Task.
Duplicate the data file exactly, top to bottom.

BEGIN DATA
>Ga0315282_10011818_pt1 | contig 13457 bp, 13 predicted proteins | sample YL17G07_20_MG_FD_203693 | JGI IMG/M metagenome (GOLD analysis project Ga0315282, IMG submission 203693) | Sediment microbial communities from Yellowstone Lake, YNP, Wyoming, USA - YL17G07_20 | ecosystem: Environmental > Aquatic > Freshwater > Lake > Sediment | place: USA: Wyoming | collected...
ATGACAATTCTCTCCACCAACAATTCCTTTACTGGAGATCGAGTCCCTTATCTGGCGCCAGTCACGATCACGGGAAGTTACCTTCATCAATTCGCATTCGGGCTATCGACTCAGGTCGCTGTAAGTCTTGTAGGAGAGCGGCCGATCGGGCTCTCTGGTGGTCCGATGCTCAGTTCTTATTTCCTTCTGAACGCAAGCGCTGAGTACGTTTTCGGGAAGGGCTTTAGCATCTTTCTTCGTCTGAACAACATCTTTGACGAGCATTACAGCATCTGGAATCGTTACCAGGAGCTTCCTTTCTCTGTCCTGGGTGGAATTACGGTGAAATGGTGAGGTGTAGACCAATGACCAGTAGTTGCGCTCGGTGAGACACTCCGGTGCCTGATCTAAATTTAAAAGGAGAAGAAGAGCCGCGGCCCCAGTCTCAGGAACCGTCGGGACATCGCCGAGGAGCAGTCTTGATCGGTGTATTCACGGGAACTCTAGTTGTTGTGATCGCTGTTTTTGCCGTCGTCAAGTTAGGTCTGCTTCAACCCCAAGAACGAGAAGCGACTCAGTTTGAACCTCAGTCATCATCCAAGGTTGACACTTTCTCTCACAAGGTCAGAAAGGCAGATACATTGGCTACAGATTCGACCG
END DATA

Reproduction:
>Ga0315282_10011818_pt1 | contig 13457 bp, 13 predicted proteins | sample YL17G07_20_MG_FD_203693 | JGI IMG/M metagenome (GOLD analysis project Ga0315282, IMG submission 203693) | Sediment microbial communities from Yellowstone Lake, YNP, Wyoming, USA - YL17G07_20 | ecosystem: Environmental > Aquatic > Freshwater > Lake > Sediment | place: USA: Wyoming | collected...
ATGACAATTCTCTCCACCAACAATTCCTTTACTGGAGATCGAGTCCCTTATCTGGCGCCAGTCACGATCACGGGAAGTTACCTTCATCAATTCGCATTCGGGCTATCGACTCAGGTCGCTGTAAGTCTTGTAGGAGAGCGGCCGATCGGGCTCTCTGGTGGTCCGATGCTCAGTTCTTATTTCCTTCTGAACGCAAGCGCTGAGTACGTTTTCGGGAAGGGCTTTAGCATCTTTCTTCGTCTGAACAACATCTTTGACGAGCATTACAGCATCTGGAATCGTTACCAGGAGCTTCCTTTCTCTGTCCTGGGTGGAATTACGGTGAAATGGTGAGGTGTAGACCAATGACCAGTAGTTGCGCTCGGTGAGACACTCCGGTGCCTGATCTAAATTTAAAAGGAGAAGAAGAGCCGCGGCCCCAGTCTCAGGAACCGTCGGGACATCGCCGAGGAGCAGTCTTGATCGGTGTATTCACGGGAACTCTAGTTGTTGTGATCGCTGTTTTTGCCGTCGTCAAGTTAGGTCTGCTTCAACCCCAAGAACGAGAAGCGACTCAGTTTGAACCTCAGTCATCATCCAAGGTTGACACTTTCTCTCACAAGGTCAGAAAGGCAGATACATTGGCTACAGATTCGACCG